DCSIMG

Home Office apology for 
allowing maniac into UK

Pam Hewitt and her husband David Gray from Aston Abbotts have lobbied the government and the ombudsman after a dangerous man was allowed to come to this country and terrorise her and her daughter

Pam Hewitt and her husband David Gray from Aston Abbotts have lobbied the government and the ombudsman after a dangerous man was allowed to come to this country and terrorise her and her daughter

A couple have won a six-figure pay out from the government after a foreign madman who tried to kill them was wrongly allowed into the country.

A couple have won a six-figure pay out from the government after a foreign madman who tried to kill them was wrongly allowed into the country.

Pam Hewitt and David Gray, who are both in their sixties, endured months of terror at the hands of Al Amin Dhalla, who lied about previous criminal convictions to get into the country from Canada.

Dhalla is now serving a life sentence for the campaign of hate against his former girlfriend Alison Hewitt, who is Pam’s daughter, and the rest of the family which resulted in him setting fire to the retired couple’s thatched cottage in Aston Abbotts, and Wing Police Station in 2012. Even from his prison he hired a hitman in an attempt to kill them – and the couple still live in fear for their safety.

Mrs Hewitt and Mr Gray continually warned the Home Office that Dhalla was a threat, after Alison met him on a high end dating agency. The family has now been awarded £130,000 in compensation by the Home Office after an ombudsman found a string of failings, and opportunities to prevent their ordeal escalating.

Mrs Hewitt, who was advised to go into a witness protection scheme by police, said: “This man came here because he was refused entry to the US, he was simply asked if he had a criminal record and he said no.

“He could have ended up working with vulnerable people because the CRB checks only check criminal records for crimes committed in this country. How many paedophiles have we let in that actually go and work with children, the public aren’t aware of any of this?”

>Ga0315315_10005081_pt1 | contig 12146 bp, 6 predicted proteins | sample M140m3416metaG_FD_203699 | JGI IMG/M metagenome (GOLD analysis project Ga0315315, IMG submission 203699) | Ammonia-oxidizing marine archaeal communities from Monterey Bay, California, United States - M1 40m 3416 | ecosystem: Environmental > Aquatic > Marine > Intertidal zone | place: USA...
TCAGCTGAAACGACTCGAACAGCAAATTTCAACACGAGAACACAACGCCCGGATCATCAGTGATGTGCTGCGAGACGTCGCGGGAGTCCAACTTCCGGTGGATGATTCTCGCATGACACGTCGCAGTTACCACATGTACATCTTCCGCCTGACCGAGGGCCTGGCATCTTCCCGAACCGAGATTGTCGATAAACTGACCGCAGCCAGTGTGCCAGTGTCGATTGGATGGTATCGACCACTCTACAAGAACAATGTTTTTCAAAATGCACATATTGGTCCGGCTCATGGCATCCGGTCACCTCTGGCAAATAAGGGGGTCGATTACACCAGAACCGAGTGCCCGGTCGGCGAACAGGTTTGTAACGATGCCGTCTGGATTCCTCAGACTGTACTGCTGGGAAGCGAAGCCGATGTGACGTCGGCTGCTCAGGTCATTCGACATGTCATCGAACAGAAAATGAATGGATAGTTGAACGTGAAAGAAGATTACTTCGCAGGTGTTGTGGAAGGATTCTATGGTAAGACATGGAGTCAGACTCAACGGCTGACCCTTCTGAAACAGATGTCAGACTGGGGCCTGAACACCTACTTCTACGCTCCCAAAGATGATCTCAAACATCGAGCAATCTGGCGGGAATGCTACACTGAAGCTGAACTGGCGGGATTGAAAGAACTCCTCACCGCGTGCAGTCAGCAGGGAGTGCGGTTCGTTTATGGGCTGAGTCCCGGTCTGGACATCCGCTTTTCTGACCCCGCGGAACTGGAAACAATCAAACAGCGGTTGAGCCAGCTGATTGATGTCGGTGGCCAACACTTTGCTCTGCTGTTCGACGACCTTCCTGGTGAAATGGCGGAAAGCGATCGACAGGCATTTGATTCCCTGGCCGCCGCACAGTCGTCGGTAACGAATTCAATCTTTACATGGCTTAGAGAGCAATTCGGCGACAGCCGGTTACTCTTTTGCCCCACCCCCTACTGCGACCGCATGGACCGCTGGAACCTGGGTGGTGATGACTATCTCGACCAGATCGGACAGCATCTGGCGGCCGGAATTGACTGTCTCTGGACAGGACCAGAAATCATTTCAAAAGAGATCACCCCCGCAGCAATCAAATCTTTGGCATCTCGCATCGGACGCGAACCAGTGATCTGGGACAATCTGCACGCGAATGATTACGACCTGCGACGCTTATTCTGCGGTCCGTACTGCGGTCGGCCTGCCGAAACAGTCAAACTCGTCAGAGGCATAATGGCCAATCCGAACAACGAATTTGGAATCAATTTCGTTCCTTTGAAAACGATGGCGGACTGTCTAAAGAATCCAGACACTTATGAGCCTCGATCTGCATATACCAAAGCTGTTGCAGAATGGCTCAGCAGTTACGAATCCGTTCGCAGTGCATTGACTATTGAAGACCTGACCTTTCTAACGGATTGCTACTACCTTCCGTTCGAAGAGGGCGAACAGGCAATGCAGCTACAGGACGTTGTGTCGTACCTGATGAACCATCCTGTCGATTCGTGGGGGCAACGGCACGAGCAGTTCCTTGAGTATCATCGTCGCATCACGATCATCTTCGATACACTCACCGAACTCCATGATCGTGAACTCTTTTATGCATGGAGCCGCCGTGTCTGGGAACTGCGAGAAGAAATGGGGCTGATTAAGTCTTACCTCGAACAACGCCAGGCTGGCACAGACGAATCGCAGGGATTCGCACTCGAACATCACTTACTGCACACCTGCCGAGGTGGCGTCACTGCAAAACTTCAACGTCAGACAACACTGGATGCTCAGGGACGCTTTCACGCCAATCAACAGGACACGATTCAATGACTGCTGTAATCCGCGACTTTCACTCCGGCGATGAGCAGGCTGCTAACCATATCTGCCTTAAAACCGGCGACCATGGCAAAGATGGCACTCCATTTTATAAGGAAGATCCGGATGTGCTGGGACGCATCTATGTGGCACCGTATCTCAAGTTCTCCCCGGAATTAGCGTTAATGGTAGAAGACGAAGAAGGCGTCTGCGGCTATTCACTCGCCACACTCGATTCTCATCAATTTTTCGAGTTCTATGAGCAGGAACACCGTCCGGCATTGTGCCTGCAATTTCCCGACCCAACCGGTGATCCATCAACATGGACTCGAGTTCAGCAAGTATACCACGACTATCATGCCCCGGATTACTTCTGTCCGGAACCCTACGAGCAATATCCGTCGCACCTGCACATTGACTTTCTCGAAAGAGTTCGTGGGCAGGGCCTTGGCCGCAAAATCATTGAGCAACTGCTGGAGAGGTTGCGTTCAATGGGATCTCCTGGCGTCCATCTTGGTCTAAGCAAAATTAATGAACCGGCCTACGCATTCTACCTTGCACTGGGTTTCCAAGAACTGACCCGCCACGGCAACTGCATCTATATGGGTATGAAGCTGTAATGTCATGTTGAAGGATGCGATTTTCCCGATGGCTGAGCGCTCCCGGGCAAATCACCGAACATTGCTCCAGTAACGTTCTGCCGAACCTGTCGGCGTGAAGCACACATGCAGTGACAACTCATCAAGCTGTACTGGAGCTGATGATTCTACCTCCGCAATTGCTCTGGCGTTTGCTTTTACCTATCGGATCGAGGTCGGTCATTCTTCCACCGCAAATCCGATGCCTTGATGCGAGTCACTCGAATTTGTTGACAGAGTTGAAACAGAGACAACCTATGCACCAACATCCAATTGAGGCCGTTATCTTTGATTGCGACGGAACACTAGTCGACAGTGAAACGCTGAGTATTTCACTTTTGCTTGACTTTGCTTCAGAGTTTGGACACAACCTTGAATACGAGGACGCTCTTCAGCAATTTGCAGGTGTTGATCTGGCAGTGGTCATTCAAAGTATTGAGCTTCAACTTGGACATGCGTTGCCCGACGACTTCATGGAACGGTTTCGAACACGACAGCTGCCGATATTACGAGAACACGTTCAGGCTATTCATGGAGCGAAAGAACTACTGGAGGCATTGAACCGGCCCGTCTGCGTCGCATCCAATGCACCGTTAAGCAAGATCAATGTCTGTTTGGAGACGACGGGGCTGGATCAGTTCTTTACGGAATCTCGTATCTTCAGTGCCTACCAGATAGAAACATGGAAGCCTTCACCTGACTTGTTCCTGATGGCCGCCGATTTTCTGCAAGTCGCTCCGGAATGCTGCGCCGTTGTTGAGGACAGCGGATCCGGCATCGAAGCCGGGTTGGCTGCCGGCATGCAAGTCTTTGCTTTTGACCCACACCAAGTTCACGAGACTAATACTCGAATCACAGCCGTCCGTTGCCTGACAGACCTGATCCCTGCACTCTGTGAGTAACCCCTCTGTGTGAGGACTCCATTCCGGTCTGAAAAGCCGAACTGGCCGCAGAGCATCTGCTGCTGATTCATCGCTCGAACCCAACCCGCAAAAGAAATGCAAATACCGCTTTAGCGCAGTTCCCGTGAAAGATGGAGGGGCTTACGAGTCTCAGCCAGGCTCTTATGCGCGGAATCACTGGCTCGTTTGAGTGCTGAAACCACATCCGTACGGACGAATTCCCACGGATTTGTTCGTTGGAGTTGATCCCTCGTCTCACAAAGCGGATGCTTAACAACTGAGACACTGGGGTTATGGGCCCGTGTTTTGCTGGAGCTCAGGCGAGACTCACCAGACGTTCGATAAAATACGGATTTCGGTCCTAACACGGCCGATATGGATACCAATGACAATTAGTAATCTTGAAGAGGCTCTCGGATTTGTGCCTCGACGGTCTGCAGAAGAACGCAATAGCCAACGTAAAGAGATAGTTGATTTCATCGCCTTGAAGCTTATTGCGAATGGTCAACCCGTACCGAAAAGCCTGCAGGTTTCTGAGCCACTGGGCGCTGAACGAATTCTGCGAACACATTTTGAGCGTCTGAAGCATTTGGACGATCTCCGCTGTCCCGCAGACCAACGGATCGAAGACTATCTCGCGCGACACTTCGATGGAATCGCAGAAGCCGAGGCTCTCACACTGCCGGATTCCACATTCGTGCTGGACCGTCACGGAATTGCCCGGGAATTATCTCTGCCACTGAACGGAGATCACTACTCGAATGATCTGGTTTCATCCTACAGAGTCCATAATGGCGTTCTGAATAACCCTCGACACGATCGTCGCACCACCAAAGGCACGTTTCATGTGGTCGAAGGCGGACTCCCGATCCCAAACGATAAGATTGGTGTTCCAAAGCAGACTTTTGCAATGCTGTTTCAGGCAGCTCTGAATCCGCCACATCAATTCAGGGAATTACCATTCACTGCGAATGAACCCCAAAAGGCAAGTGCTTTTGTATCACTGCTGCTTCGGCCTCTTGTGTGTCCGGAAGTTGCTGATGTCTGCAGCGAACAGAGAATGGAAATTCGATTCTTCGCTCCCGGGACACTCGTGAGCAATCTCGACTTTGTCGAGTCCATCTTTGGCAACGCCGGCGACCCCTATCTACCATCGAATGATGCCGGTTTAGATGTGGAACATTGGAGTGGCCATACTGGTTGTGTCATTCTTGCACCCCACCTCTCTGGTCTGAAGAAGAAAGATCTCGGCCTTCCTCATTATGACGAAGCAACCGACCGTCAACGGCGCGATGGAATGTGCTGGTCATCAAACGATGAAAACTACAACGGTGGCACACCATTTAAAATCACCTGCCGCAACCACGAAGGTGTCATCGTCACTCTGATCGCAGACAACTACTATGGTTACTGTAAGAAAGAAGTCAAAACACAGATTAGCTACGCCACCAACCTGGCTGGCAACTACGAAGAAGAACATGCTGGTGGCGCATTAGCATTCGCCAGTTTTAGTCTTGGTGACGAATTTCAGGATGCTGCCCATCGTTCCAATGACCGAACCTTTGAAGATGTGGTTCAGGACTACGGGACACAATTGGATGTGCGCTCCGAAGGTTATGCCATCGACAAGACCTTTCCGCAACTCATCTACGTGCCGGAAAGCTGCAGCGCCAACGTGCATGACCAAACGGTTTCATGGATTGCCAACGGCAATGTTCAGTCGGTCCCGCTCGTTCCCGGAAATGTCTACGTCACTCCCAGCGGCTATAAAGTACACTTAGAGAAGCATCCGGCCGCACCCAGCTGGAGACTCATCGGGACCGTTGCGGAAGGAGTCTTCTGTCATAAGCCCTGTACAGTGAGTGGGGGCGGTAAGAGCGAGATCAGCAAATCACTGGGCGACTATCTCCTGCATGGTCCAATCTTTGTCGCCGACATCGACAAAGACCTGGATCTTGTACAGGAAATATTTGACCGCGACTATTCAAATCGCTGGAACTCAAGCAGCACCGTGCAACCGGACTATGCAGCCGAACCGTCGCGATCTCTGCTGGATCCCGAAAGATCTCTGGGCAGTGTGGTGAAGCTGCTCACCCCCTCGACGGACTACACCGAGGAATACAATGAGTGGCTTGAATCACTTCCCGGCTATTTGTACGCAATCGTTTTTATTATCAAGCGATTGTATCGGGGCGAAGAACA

Alison Hewitt was working as a trainee doctor in Brighton when she met Dhalla, then 42, on the dating website. The couple’s relationship moved quickly, they became engaged and the Canadian national moved into Alison’s home.

But Pam and David began to suspect that Dhalla was not all he seemed, and hired a private investigator to find out more about Alison’s new love.

To their horror he told them that Dhalla, who worked in the City, had served at least one jail sentence for assaulting a family member, and had used three aliases.

The family confronted Dhalla, and a campaign of obsessive and abusive behaviour, which included him stealing Allison’s passport and smashing her medical certificates ensued.

After Alison ended the relationship the madman launched an arson attack on Pam and David’s 500 year old thatched cottage, before being arrested with a cache of weapons including a crossbow, and the couple’s address in his sat nav.

Dhalla was convicted of nine charges including harassment, arson being reckless as to whether life is endangered, attempted arson, theft and attempting to pervert the course of justice.

And it later emerged that he had hired a hitman to target the family while serving his sentence.

Mrs Hewitt said: “It feels like we are the ones that got the life sentence, he could be out by 2017.

“What changed everything was when he hired the hitman from inside the prison. I always thought that if he came to the door I would call the police straight away.

“But now I don’t know who to look for, it makes you extra alert.

“I will never open the door to someone I don’t know ever again.”

The couple now want to meet with Home Office chiefs to discuss how the law could be changed to help others.

Mrs Hewitt said: “We have had a letter of apology but I would like to meet people in the Home Office and see what’s going on.

“I need to know that things are going to get better and meet the people who will manage the reviews.”

 

Comments

 
 

Back to the top of the page